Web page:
Damian S. L. Yeo & L. C. Goh (DSLY)
No. 2007, Lorong Sidang Omar, off Jalan Penghulu Abbas, Bukit Baru, Hang Tuah Jaya, 75100 Melaka

Tel : 06-2347011
& 06-2347012
Fax: 06-2347022


Wednesday, February 11, 2009

Pakatan 10 Months VERSUS BN (50 odd years)

I read this article by the President of the Malaysian Bar. No wonder BN is so afraid of a snap election. Why? The Pakatan legitimate Government have done wonders during the 10 months in power compare to the BN illegitimate government where their predecessors took years and years and still not complete.

Below is the article by Dato' Ambiga, President of the Malaysian Bar.

The shocking display of vitriol against Datuk Seri Mohd Nizar Jamaluddin of Perak by certain groups claiming to advance patriotism in Perak, is a disconcerting trend.

In a modern and robust democracy such as we claim to be, threats against those who hold different views, seek to enforce their legal rights or seek to challenge authority in a court of law are seriously misplaced. We cannot, on the one hand, claim to be a modern democracy that respects dissenting views and, on the other, ask for archaic modes of “punishment” (like chasing someone out of the State) for holding those views.

It is also necessary to remember that under Datuk Seri Mohd Nizar Jamaluddin’s Administration in Perak, many significant steps forward were taken on issues that affect the Orang Asli and other underprivileged and marginalised groups.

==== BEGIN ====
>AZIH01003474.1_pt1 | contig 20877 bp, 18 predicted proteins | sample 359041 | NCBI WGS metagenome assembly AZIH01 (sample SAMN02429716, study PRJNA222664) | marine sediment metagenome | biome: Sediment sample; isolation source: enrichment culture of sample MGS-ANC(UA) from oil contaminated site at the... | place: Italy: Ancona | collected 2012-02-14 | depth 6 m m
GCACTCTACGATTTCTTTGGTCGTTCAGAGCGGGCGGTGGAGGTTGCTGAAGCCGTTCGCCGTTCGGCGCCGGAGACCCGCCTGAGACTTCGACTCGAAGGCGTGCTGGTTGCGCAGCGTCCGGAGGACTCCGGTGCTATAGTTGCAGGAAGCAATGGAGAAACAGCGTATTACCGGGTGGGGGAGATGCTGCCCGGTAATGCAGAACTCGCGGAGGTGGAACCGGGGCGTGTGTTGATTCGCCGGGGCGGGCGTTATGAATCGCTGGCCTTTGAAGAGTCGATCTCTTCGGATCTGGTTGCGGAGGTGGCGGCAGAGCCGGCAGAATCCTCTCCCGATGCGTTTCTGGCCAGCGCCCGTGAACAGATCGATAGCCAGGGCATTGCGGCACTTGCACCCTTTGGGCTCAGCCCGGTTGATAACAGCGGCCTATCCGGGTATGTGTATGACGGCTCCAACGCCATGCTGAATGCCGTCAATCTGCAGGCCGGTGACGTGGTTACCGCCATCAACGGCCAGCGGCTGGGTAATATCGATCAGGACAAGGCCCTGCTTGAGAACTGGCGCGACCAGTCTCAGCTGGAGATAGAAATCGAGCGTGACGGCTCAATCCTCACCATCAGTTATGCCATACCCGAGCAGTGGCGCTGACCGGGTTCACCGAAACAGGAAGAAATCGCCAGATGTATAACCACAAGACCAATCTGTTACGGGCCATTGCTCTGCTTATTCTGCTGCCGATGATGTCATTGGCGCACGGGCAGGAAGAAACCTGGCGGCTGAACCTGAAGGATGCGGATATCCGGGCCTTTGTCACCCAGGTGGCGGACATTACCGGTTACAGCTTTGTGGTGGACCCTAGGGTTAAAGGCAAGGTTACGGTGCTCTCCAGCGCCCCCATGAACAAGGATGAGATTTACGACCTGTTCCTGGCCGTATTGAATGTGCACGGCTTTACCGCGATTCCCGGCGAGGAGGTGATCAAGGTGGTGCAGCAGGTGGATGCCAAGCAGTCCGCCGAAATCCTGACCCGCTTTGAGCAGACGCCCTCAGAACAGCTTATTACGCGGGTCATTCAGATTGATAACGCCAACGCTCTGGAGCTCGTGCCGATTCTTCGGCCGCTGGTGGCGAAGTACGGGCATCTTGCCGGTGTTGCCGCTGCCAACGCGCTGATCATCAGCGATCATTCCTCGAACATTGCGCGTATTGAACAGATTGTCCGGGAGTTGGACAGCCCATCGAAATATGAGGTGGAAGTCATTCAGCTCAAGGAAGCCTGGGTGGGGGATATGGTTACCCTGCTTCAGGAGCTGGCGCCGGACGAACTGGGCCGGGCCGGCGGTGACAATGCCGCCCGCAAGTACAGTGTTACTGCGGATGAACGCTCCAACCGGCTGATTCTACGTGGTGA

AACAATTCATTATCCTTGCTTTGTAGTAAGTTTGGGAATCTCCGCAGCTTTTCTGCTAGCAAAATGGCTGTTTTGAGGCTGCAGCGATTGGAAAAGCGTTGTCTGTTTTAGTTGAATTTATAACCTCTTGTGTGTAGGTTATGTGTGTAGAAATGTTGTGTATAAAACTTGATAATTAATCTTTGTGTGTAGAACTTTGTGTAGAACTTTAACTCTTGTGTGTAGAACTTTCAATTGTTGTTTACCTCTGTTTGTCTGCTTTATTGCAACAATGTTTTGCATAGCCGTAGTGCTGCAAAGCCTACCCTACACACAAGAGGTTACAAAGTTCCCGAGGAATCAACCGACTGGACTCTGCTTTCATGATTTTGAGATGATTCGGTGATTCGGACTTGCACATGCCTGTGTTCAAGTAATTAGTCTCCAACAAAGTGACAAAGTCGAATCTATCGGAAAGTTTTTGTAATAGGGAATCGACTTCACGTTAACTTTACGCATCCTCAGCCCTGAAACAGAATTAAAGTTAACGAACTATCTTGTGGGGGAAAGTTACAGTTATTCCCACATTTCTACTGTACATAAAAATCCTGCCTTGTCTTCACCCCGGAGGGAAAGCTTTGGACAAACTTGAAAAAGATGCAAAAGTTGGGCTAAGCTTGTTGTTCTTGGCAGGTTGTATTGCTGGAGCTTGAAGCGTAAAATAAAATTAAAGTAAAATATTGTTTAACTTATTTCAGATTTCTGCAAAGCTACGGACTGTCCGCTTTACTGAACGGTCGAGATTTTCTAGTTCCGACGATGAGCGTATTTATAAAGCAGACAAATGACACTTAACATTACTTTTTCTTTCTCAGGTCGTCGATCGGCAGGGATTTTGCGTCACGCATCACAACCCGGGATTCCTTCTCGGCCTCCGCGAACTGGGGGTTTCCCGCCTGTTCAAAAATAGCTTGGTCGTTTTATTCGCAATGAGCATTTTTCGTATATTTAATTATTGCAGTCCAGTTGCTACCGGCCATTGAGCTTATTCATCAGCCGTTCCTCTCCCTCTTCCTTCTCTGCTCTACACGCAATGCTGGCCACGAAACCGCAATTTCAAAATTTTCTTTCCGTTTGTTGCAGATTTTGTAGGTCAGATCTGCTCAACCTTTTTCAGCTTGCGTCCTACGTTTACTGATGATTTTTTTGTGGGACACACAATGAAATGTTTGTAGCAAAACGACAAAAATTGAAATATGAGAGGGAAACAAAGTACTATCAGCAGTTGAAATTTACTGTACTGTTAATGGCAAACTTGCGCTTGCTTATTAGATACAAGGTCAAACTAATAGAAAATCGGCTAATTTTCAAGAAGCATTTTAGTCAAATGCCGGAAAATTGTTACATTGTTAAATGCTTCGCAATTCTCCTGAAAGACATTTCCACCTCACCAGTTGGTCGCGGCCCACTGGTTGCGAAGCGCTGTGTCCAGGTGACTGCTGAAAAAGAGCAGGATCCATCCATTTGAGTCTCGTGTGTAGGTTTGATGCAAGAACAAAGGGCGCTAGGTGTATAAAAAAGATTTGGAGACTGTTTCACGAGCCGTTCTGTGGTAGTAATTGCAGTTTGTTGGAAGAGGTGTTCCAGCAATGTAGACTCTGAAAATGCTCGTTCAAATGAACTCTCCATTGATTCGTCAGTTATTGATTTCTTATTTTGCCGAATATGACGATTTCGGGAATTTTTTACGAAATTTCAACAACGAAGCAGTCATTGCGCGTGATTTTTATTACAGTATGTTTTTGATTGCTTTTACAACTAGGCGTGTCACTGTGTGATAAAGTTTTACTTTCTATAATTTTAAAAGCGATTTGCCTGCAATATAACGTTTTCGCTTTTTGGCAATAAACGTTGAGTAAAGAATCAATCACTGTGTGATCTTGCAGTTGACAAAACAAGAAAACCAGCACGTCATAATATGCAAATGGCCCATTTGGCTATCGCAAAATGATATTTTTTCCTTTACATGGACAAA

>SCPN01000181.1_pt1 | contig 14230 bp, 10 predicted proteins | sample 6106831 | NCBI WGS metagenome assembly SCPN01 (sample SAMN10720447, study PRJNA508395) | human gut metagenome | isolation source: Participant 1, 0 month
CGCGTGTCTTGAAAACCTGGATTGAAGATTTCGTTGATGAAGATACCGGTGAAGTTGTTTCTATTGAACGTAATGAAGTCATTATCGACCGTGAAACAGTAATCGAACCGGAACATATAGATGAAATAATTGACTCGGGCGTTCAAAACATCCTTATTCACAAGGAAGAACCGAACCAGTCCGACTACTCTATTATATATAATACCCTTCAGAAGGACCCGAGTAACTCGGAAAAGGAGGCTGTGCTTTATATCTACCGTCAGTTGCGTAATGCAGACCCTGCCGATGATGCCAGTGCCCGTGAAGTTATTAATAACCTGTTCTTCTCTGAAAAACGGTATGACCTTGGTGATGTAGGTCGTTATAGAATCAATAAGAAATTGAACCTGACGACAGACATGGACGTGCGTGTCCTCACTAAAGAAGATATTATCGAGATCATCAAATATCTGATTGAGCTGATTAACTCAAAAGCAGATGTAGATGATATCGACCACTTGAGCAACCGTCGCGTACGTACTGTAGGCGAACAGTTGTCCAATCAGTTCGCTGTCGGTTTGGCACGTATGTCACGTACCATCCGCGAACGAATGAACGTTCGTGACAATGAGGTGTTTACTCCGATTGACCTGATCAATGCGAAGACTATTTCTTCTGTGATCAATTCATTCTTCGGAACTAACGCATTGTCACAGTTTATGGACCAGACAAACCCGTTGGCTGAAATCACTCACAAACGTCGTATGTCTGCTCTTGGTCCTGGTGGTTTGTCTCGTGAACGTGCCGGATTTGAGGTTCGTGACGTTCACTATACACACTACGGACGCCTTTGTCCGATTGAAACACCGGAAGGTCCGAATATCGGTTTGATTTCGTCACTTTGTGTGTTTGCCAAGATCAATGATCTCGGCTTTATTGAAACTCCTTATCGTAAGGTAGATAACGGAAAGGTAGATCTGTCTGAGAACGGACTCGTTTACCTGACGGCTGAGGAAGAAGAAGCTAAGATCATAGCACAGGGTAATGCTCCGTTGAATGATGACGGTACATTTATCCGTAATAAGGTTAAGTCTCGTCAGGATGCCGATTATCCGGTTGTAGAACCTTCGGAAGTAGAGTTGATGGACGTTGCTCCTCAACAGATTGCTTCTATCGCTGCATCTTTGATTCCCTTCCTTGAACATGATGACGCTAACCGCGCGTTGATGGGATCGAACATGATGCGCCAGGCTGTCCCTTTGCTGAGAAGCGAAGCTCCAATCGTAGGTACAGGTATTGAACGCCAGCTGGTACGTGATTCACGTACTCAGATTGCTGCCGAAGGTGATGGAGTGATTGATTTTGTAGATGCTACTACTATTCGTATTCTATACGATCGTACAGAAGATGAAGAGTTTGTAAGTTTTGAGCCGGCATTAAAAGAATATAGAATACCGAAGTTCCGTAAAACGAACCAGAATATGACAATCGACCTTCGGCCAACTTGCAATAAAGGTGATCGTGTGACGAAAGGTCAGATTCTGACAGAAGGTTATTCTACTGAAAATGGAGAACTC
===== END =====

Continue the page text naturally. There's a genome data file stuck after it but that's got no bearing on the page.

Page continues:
I write this piece to put on record what I believe to be the most significant events from a human rights perspective: events that members of the Malaysian Bar and other NGOs were pleased to be part of. These issues that had remained outstanding for many years saw quick resolution in the last 10 months in Perak.

They include the following:

• As Menteri Besar, Datuk Seri Mohd Nizar Jamaluddin cancelled all logging and plantation activities in Orang Asli settlements around Gopeng that were affecting more than 2000 Orang Asli.

• YB Sivanesan announced the return of approximately 400 acres of Orang Asli ancestral land to the Orang Asli that had been earmarked for logging activities by the previous government in Mukim Teja near Gopeng.

• The State Government announced the return of approximately 500 acres of Orang Asli ancestral land to the Orang Asli of Kampung Chang Sungai Gepai in Bidor, which had been earmarked for a Botanical Garden by the previous government.

• A special task force on Orang Asli land rights was set up to formally recognise all Orang Asli customary land in Perak. The task force committee comprises two tiers. The second tier is exclusively managed by the Orang Asli communities themselves, and meeting halls in the State Secretariat building are provided to the Orang Asli for their use.

• The Administration commissioned a special Orang Asli Officer for the state of Perak whose function is to resolve all problems of the Orang Asli within the state.

• A series of consultations with the public and NGOs on development activities in Ipoh has been held. For example, public opinion was sought in relation to the proposed development of Yau Tet Shin Market.

• Both Malay and Chinese residents of new villages and Kampung Tersusun are now being granted permanent land titles in stages.

The Malaysian Bar must put these events on record as we have worked for years on some of these issues and were happy to see positive results achieved in a short span of time.

We hope that the same importance will be given to these matters and that they will continue to progress without delay. In fact, we call on all State Governments to be pro-active in relation to issues that concern the Orang Asli, the marginalised and the underprivileged.

Dato’ Ambiga Sreenevasan
Malaysian Bar

11 February 2009

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